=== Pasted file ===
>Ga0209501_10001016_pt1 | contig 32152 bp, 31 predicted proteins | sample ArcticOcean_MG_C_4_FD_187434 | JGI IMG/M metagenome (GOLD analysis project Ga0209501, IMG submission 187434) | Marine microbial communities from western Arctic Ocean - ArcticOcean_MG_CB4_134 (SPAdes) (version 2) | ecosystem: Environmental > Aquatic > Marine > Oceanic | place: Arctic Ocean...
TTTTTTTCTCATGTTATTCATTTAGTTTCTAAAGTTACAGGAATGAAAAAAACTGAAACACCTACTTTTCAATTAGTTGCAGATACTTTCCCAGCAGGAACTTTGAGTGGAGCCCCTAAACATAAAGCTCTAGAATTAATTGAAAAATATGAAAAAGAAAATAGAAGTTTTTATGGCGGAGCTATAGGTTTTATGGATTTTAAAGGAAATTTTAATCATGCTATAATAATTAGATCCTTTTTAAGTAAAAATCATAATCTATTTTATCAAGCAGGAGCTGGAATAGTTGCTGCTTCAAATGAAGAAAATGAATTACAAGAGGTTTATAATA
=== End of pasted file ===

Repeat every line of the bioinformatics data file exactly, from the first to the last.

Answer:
>Ga0209501_10001016_pt1 | contig 32152 bp, 31 predicted proteins | sample ArcticOcean_MG_C_4_FD_187434 | JGI IMG/M metagenome (GOLD analysis project Ga0209501, IMG submission 187434) | Marine microbial communities from western Arctic Ocean - ArcticOcean_MG_CB4_134 (SPAdes) (version 2) | ecosystem: Environmental > Aquatic > Marine > Oceanic | place: Arctic Ocean...
TTTTTTTCTCATGTTATTCATTTAGTTTCTAAAGTTACAGGAATGAAAAAAACTGAAACACCTACTTTTCAATTAGTTGCAGATACTTTCCCAGCAGGAACTTTGAGTGGAGCCCCTAAACATAAAGCTCTAGAATTAATTGAAAAATATGAAAAAGAAAATAGAAGTTTTTATGGCGGAGCTATAGGTTTTATGGATTTTAAAGGAAATTTTAATCATGCTATAATAATTAGATCCTTTTTAAGTAAAAATCATAATCTATTTTATCAAGCAGGAGCTGGAATAGTTGCTGCTTCAAATGAAGAAAATGAATTACAAGAGGTTTATAATA